By Melani Manel Perera
COLOMBO – ‘World Toilet Day’ was observed on Sunday (19), focusing on the issue of accessibility and availability of public toilets. The issue is far from insignificant in Sri Lanka, with a research conducted by the Public Health Inspectors Association revealing that only one in 20 homes in the country has a ‘sanitary toilet’.
The theme of this year’s Toilet Day was ‘Valuing Sanitation’, emphasizing the intrinsic value of these facilities in improving health, ensuring dignity and also facilitating economic development. Despite the progress made around the world in recent years, according to the United Nations, some 4.2 billion people still lack access to safely managed sanitation, leading to the spread of disease and compromising overall well-being.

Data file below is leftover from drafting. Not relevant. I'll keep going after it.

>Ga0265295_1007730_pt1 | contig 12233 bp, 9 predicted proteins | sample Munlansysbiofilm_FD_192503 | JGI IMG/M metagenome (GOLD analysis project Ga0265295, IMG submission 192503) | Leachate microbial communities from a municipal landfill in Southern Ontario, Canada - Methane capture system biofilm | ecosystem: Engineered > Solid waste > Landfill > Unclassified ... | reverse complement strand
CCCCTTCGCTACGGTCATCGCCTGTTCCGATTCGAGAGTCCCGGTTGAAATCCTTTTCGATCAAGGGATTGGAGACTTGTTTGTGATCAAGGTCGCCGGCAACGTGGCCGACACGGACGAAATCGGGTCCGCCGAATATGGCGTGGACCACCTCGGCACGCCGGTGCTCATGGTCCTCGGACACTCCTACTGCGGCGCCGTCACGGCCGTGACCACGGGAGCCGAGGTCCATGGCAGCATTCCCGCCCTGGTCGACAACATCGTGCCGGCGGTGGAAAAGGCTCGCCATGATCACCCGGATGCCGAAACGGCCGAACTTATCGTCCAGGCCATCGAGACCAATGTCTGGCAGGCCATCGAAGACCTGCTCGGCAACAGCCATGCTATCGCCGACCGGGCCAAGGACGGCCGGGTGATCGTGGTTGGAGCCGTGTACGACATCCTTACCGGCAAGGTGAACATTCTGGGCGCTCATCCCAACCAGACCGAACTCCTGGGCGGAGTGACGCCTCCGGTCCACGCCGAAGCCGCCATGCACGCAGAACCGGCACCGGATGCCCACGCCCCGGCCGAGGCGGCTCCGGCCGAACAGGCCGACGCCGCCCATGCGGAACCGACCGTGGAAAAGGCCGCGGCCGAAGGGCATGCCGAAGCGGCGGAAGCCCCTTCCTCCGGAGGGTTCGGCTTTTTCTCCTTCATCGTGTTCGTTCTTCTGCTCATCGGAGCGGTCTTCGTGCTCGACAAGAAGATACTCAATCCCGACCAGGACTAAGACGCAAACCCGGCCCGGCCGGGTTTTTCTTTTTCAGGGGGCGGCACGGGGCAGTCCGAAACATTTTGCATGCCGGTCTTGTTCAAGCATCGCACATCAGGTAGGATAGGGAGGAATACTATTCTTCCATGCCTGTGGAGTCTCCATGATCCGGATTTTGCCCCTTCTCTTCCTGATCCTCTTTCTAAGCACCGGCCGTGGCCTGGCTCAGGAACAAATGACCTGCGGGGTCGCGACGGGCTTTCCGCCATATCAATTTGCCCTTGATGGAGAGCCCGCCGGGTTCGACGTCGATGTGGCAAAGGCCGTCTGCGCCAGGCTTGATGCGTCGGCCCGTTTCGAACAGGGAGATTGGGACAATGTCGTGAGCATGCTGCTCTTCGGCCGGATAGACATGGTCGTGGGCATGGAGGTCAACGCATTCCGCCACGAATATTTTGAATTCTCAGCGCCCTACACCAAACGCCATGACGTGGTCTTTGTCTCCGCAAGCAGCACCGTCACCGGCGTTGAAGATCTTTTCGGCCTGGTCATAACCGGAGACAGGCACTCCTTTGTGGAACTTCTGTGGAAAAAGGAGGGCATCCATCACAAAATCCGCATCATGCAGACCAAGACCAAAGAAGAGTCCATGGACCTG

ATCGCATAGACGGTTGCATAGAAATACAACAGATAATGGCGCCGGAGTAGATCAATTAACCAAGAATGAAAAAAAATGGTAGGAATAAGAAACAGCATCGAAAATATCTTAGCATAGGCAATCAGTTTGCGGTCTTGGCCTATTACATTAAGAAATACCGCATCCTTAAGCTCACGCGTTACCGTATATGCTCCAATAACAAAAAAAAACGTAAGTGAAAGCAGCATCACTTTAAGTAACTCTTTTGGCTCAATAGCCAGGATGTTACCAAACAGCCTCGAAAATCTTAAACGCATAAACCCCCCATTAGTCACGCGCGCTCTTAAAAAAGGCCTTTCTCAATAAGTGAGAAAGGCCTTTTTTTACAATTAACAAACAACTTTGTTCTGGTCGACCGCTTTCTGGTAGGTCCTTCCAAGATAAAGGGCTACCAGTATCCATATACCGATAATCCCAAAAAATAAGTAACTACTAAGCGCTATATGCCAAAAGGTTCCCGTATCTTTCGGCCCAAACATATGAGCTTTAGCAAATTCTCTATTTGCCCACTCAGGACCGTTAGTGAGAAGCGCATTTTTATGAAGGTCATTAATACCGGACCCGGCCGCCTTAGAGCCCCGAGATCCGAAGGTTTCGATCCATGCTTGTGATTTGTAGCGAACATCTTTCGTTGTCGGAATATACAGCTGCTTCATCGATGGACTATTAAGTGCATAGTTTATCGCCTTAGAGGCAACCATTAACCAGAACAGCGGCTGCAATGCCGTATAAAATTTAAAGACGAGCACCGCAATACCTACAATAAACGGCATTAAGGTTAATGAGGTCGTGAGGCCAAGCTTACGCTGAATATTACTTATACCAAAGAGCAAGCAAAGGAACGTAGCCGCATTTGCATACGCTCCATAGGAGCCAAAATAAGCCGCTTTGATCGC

In Sri Lanka in recent years, the proposal to ‘reinstate the system of aid given to low-income people for the construction of toilets, and to intervene to guarantee this service in every school, had come back into vogue,’ explained W. D. Roshan Kumara of the Public Health Inspectors Association.
Noting there was an urgent need for sanitation facilities in Sri Lanka, he said attention to the issue was essential as only one in 20 homes in Sri Lanka has a sanitary facility, and that this leads to disease and pollution of the groundwater by sewage, especially in rural areas.
Speaking in Parliament on Wednesday (15), Education Minister Susil Premajayantha warned that 74 school buildings across the island were found to be ‘unsafe’ for students. The reasons include a lack of sanitation, as well as structural weaknesses, as in the case of a school in the Wellampitiya suburb of Colombo, where a 6-year-old girl was killed and several others were injured after a wall collapsed on Wednesday.
In spite of everything, the UN figures say that the situation in Sri Lanka is not among the worst in South Asia; in some countries, as much as 90% of the population does not have access to sanitation facilities.